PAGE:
John Mark Reynolds offers some wise words in response to remarks made by Eugene Peterson in defense of Rob Bell’s book.
If you’ve seen the video of Rob Bell’s appearance on MSNBC with Martin Bashir then this may be of interest to you. The conversation is between Bashir and Paul Edwards but this time it is Bashir who is on the receiving end of the questions. He offers his thoughts about the Bell interview and his own impression of Love Wins.
It’s a great insight into the research Bashir did for the interview, the importance of truth-seeking in journalism, and — perhaps most interestingly — Bashir’s own theological beliefs.
Here’s the link to the audio.
For those who might have missed out, I thought I’d collate into one post all the audio from John Lennox’s recent visit. You’ll notice that there is a common theme to most of the talks — however, given the Canterbury earthquake and the need to address the serious issues that came out of it, I think this is understandable.
- Howick Baptist Sunday morning service (27 Feb) – Why? Considering the Goodness and Sovereignty of God in the Midst of Suffering (video here).
- Greenlane Christian Center evening service (27 Feb) – A Conversation with John Lennox about the Christchurch earthquake (includes Q and A).
- Compass at St Pauls (28 Feb) – An evening with John Lennox: God, Suffering, and the Christchurch Earthquake. (right-click and “save as”)
- Interview on Radio Rhema (1 March) – Part 1, Part 2, Part 3, Part 4
- Interview on NewstalkZB with Leighton Smith (2 March) – Mathematics, Stephen Hawkings, God, faith, and Christchurch (with some caller interaction) (right-click and “save as”)
- Spreydon Baptist morning service (6 March) – A City in Pain
- Spreydon Baptist evening service (6 March) – A Living Hope
In the first part of this series, I briefly sketched the historical and socio-cultural backdrop of the Roman Empire, its capital city Rome, and its citizens. In the second and third parts, I surveyed the theme of suffering in Romans within the wider of context of Pauline theology. In this final part, I will move on to our appropriate response to suffering in the present, and some thoughts on what application we can draw from this thematic exploration. Read more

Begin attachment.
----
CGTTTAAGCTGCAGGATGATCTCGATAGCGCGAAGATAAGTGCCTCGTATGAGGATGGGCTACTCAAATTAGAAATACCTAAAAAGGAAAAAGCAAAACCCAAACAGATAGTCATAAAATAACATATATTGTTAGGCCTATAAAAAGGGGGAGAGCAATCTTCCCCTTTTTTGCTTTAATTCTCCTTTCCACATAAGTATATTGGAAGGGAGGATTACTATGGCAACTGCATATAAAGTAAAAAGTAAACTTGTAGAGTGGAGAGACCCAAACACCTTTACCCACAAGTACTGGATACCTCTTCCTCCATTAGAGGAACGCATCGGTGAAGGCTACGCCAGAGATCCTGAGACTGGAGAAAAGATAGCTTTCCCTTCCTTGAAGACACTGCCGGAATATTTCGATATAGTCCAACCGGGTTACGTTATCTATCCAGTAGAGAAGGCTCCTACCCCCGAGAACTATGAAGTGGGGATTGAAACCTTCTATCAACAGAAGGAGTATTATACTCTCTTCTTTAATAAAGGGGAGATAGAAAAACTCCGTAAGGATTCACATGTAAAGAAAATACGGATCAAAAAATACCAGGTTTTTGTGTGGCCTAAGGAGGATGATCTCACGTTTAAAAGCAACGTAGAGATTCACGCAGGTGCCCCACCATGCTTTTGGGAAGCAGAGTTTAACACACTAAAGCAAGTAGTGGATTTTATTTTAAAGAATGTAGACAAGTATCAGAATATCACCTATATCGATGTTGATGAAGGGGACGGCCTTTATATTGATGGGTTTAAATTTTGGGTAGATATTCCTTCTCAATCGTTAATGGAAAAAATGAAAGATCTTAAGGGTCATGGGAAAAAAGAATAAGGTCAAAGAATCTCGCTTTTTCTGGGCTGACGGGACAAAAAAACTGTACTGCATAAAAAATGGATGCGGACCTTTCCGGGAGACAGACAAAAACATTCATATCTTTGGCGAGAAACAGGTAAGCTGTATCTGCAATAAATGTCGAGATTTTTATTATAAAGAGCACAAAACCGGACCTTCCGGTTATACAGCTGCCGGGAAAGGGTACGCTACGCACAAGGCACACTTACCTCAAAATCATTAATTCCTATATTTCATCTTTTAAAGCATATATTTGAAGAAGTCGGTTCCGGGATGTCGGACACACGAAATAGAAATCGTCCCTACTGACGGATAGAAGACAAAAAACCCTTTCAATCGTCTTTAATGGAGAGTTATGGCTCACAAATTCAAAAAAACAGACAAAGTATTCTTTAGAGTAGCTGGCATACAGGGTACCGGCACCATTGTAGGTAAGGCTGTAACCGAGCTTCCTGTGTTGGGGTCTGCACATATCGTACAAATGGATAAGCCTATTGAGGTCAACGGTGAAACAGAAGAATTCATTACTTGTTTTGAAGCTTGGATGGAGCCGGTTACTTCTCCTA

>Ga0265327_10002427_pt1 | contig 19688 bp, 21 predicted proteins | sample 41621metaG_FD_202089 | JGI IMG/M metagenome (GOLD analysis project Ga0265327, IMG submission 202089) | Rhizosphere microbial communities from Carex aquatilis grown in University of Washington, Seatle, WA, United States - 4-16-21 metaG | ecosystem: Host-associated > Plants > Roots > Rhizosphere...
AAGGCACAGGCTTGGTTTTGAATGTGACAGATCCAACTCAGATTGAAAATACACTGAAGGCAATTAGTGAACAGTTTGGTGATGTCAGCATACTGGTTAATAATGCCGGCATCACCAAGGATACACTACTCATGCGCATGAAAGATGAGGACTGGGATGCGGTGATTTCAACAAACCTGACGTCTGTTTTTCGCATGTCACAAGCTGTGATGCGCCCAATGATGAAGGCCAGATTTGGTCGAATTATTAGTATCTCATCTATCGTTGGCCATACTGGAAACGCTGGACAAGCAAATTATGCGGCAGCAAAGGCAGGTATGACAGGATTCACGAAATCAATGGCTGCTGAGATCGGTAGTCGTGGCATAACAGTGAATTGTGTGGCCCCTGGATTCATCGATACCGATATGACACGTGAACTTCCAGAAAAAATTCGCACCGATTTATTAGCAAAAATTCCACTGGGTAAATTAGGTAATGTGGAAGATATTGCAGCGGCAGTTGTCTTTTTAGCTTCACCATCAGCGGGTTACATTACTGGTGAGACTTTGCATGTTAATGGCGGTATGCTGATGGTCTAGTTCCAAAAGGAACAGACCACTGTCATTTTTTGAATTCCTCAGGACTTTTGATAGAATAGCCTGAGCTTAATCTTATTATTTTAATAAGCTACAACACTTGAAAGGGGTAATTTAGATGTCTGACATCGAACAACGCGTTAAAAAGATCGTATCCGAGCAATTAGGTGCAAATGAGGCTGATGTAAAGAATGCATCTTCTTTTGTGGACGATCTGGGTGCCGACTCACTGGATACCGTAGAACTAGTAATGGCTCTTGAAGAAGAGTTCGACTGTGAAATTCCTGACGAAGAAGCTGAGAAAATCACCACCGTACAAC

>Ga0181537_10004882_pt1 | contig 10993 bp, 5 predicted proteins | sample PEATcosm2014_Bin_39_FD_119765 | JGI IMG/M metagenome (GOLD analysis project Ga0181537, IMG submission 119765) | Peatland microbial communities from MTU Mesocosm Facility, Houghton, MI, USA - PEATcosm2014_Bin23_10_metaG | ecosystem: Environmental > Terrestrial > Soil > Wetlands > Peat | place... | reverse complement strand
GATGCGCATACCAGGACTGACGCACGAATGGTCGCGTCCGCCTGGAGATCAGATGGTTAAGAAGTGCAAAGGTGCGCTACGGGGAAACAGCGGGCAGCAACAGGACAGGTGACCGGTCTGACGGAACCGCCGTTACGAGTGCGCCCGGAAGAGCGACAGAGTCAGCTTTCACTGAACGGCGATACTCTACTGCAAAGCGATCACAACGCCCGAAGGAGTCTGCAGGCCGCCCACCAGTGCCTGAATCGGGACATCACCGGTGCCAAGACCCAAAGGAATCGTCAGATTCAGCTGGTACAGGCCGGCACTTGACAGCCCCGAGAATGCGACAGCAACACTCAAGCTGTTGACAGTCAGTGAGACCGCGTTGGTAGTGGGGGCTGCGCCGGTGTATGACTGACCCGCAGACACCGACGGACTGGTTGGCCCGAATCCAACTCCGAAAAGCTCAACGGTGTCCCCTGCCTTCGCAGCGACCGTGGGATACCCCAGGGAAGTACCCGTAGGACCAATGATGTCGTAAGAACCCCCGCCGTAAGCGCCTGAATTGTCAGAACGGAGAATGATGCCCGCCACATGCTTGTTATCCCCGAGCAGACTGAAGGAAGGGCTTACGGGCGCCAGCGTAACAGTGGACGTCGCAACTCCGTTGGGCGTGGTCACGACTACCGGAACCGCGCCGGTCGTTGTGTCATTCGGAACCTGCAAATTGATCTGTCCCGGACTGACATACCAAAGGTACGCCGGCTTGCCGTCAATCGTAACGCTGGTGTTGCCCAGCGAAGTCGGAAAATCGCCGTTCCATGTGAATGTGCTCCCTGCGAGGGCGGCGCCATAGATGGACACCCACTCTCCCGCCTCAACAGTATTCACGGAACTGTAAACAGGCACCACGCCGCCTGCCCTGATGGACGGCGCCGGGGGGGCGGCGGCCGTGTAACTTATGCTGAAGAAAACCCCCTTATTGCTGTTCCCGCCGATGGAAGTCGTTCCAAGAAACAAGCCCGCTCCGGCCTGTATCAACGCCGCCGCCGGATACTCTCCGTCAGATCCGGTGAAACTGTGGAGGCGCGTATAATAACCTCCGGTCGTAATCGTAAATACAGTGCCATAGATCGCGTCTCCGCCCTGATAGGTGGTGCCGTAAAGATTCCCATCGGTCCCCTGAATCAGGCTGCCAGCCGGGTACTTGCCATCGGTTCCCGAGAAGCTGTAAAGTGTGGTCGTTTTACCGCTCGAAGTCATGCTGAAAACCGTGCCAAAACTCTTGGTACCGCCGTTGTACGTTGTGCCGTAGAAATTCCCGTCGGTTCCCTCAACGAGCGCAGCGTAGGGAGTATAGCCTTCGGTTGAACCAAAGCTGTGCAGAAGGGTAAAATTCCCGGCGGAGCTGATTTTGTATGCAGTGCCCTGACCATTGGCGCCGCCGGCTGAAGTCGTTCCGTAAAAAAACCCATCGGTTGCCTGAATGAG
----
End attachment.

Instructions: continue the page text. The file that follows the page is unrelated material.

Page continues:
“Overall, Paul Copan’s Is God a Moral Monster? is a must read for anyone interested in Old Testament ethics. It brings together important material that is otherwise scattered and demonstrates how this material responds to a line of moral criticism that has, by and large, been neglected by Christian philosophers until now. Read more
“I used to think that wrath was unworthy of God. Isn’t God love? Shouldn’t divine love be beyond wrath? God is love, and God loves every person and every creature. That’s exactly why God is wrathful against some of them. My last resistance to the idea of God’s wrath was a casualty of the war in the former Yugoslavia, the region from which I come. According to some estimates, 200,000 people were killed and over 3,000,000 were displaced. My villages and cities were destroyed, my people shelled day in and day out, some of them brutalized beyond imagination, and I could not imagine God not being angry. Or think of Rwanda in the last decade of the past century, where 800,000 people were hacked to death in one hundred days! How did God react to the carnage? By doting on the perpetrators in a grandfatherly fashion? By refusing to condemn the bloodbath but instead affirming the perpetrators’ basic goodness? Wasn’t God fiercely angry with them? Though I used to complain about the indecency of the idea of God’s wrath, I came to think that I would have to rebel against a God who wasn’t wrathful at the sight of the world’s evil. God isn’t wrathful in spite of being love. God is wrathful because God is love.”
Miroslav Volf, quoted by Dr. Christopher Wright in The God I Don’t Understand, p. 131
In the first part of this series I briefly sketched the historical and socio-cultural backdrop of the Roman Empire, its capital city Rome, and its citizens. In the second part I surveyed this theme in Romans within the wider of context of Pauline theology. In this third part I will cover the scope of suffering.
“Rob Bell believes that hell is what we create when we reject God’s love. Amen. But I would want to add the absolutely critical proviso that this love of God (that is so rejected) must be defined as He defines it in the Bible, and not as we would wish it might be defined in our Big Rock Candy Mountain versions of Heaven. Read more
“The problem with new atheist divine genocide claims is rather simple: God hates sin, but the new atheists do not.” (Killing the Canaanites: A Response to the New Atheism’s “Divine Genocide” Claims, Christian Research Journal, 33:4, 2010).
Read the whole article online here.
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